Early Retirement, Early Mid-Life Crisis?
Just a quick “re-blog” of an interesting article I stumbled upon on theatlantic.com:
It’s quite long so here is the tl;dr summary in bullet point form:
- There is a large body of research to show that the mid-life crisis is a “real thing” that most of us will experience in some degree
- It follows a general life satisfaction U-shaped curve, which bottoms out (i.e. least satisfied) around the ages of 45-50
- This U-curve is consistent across research done across many countries, cultures, and even with other primates
- The feelings of the mid-life dip can often be the feeling of dissatisfaction despite success in life, combined with feeling ungrateful about the whole damn thing
- These feelings generally alleviate as you age into your fifties, perhaps because you realise time is getting limited
Personally, I don’t want to go through a mid-life crises, but it strikes me that there is a potential for early retirement to cause an early mid-life crisis, perhaps because you suffer from a feeling of loss of purpose when you finish your job, amongst other factors.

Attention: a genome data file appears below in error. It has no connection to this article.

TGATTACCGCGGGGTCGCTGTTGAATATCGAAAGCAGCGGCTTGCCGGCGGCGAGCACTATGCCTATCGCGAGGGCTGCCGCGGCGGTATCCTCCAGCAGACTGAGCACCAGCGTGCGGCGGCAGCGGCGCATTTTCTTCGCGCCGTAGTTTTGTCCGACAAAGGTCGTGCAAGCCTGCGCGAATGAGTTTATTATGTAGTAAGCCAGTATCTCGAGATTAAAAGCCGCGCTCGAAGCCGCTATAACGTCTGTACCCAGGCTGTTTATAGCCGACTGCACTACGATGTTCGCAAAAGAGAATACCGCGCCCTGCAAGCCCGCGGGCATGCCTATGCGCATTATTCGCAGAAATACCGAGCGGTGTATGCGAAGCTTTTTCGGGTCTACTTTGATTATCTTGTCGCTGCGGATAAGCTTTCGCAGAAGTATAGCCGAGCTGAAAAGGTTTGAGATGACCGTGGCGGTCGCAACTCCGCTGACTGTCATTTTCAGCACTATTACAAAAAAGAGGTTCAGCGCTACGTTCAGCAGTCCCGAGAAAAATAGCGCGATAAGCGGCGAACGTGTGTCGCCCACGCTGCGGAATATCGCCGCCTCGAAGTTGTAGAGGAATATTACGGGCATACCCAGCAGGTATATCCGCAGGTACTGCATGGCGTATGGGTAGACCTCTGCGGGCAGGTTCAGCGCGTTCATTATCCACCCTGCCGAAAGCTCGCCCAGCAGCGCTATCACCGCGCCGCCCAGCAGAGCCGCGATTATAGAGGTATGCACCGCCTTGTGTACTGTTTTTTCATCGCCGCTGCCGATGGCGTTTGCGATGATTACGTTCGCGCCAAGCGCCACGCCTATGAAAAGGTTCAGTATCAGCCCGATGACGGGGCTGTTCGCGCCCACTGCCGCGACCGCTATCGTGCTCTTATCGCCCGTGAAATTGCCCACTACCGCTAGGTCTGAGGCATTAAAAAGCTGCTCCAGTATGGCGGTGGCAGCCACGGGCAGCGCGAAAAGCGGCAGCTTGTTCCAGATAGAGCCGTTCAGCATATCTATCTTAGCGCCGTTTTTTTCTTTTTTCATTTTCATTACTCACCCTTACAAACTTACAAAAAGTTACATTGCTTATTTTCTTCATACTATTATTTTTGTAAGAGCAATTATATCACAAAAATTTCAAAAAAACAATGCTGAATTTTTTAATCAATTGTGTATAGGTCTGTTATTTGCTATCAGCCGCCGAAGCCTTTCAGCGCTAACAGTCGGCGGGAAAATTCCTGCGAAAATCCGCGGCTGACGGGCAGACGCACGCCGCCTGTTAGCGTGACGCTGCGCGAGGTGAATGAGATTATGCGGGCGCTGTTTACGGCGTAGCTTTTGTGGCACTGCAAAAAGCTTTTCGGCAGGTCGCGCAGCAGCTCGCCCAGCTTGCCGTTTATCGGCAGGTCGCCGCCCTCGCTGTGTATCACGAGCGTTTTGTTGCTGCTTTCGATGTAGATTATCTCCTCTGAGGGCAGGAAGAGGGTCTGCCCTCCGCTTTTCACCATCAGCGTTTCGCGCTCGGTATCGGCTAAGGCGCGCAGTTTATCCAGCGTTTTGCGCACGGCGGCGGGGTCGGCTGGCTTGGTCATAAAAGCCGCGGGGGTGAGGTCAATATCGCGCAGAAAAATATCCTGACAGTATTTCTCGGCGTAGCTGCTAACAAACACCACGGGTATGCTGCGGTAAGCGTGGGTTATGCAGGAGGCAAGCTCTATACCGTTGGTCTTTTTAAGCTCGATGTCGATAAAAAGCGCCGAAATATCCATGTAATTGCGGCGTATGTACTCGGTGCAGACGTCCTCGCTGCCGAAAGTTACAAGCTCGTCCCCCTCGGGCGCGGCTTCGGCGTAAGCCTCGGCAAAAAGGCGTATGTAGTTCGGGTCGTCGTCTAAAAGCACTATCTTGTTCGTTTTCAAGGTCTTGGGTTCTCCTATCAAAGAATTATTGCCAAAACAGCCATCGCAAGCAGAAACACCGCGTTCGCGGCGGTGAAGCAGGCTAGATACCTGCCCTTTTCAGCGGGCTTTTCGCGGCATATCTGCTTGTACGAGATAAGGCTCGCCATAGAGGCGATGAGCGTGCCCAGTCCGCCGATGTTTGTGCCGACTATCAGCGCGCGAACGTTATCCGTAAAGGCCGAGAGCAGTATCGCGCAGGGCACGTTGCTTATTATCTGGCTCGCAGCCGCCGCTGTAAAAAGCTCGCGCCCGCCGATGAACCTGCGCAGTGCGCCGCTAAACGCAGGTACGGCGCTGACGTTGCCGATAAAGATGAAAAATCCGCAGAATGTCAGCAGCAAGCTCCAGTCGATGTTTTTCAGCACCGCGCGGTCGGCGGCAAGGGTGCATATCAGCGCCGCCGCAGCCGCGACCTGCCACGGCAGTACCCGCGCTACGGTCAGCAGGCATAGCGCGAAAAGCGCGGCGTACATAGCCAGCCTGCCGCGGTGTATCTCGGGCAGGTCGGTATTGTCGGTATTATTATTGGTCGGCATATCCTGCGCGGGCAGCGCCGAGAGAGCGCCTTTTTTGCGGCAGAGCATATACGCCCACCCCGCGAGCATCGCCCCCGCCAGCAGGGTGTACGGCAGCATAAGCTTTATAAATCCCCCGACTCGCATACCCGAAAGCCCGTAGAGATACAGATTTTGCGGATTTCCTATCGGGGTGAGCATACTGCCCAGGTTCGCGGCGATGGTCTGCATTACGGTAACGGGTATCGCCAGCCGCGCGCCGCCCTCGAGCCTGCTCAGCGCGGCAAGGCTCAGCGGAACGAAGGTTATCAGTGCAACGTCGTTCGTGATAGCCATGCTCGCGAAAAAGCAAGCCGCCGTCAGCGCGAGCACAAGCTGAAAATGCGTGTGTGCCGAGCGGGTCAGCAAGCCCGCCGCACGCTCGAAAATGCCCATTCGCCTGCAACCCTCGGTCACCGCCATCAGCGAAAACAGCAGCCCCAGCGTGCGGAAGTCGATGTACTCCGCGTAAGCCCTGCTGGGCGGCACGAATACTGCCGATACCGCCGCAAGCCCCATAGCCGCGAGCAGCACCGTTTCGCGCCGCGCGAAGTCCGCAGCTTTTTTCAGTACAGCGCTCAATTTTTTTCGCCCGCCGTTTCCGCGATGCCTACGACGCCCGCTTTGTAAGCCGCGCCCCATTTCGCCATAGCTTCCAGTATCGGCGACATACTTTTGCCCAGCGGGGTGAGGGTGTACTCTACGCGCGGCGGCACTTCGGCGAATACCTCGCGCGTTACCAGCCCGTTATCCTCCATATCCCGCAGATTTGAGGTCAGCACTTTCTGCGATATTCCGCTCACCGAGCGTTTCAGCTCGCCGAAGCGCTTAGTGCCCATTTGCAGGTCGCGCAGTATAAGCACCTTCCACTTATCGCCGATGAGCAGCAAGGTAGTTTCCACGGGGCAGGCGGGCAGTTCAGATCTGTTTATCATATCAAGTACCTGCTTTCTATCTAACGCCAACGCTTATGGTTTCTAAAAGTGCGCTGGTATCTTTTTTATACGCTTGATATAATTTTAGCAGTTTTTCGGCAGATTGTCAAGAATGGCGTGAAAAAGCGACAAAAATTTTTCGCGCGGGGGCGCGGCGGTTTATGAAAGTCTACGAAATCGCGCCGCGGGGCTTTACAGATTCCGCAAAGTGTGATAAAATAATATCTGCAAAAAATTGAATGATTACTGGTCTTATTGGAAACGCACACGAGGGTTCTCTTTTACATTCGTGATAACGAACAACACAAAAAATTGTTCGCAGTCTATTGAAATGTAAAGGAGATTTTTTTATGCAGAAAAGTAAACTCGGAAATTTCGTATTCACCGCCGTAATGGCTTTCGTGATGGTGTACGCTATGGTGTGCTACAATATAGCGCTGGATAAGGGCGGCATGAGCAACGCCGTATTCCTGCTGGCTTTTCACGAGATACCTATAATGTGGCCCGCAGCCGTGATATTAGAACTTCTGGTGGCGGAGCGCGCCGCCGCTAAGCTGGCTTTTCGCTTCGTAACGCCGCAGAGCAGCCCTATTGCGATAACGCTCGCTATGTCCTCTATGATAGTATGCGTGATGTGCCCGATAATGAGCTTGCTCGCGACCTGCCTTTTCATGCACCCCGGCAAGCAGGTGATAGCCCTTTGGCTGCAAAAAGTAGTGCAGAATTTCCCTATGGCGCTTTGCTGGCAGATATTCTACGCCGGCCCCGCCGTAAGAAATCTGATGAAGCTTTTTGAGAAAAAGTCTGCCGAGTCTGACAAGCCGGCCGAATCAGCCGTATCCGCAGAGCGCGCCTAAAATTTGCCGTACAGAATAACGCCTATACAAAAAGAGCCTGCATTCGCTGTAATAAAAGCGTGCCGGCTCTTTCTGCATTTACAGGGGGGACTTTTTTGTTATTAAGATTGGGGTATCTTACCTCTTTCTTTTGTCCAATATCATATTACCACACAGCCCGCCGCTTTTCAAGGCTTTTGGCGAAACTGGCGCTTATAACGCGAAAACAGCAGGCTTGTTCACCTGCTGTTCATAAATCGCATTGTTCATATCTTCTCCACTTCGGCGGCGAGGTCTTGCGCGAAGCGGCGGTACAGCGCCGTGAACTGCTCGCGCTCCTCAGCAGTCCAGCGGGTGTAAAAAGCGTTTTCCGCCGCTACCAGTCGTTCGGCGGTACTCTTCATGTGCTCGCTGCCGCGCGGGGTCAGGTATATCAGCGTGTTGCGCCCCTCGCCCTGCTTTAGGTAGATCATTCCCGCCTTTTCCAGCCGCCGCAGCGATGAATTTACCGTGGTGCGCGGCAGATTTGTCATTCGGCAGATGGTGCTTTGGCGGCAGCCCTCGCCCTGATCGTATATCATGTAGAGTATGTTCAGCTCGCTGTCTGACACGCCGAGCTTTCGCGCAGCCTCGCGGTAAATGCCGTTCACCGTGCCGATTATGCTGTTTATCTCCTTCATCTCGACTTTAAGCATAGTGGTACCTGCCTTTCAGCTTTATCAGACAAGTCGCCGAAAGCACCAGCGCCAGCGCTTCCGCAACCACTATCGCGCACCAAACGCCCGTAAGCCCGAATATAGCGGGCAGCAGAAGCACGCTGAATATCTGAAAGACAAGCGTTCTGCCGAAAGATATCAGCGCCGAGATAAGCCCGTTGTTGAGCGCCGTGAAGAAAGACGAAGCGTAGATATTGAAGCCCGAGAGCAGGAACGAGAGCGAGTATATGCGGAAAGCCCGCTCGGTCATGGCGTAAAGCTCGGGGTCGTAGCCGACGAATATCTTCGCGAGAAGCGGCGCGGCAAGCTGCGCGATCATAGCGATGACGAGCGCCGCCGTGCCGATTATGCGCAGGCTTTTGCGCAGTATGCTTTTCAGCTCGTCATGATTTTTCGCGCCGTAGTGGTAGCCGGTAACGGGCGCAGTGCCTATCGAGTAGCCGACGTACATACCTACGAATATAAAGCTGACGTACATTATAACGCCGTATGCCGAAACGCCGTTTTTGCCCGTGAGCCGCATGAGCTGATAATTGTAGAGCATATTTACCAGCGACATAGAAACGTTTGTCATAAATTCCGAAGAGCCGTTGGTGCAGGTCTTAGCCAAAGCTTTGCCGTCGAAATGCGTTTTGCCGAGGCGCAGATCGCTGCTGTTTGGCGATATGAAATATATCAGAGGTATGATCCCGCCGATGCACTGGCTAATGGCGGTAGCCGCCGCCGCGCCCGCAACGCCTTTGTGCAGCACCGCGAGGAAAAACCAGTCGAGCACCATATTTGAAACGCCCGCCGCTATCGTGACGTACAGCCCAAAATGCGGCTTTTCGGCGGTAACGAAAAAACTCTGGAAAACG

On the other hand, it could well completely short circuit this whole psychological effect, especially if you really get into the whole FIRE scene with gusto.
Overall, I think the second of these two scenarios is far more likely to play for most early retirees, and one of the reasons for that is further on in the article, where there is an excellent section on wisdom:
“…I started wondering whether the life satisfaction we were seeing in older people was related to their becoming wiser with age, in spite of physical disability.”
“All across the world, we have an implicit notion of what a wise person is.” The traits of the wise tend to include compassion and empathy, good social reasoning and decision making, equanimity, tolerance of divergent values, comfort with uncertainty and ambiguity. And the whole package is more than the sum of the parts, because these traits work together to improve life not only for the wise but also for their communities. Wisdom is pro-social. (Has any society ever wanted less of it?) Humans, Jeste says, live for an unusually long time after their fertile years; perhaps wisdom provides benefits to our children or our social groups that make older people worth keeping around, from an evolutionary perspective.
I get the feeling that most seeking to FIRE are also those that will try to seek as much wisdom as possible at a young age, and therefore will either completely bypass any potential mid-life satisfaction dip or at the least fast forward onto the wisdom-enlightened upward slope of the curve.
I would also hazard a guess that being free to spend your time as you wish, and not having to worry about earning a wage to pay the bills helps enormously with these sort of matters 🙂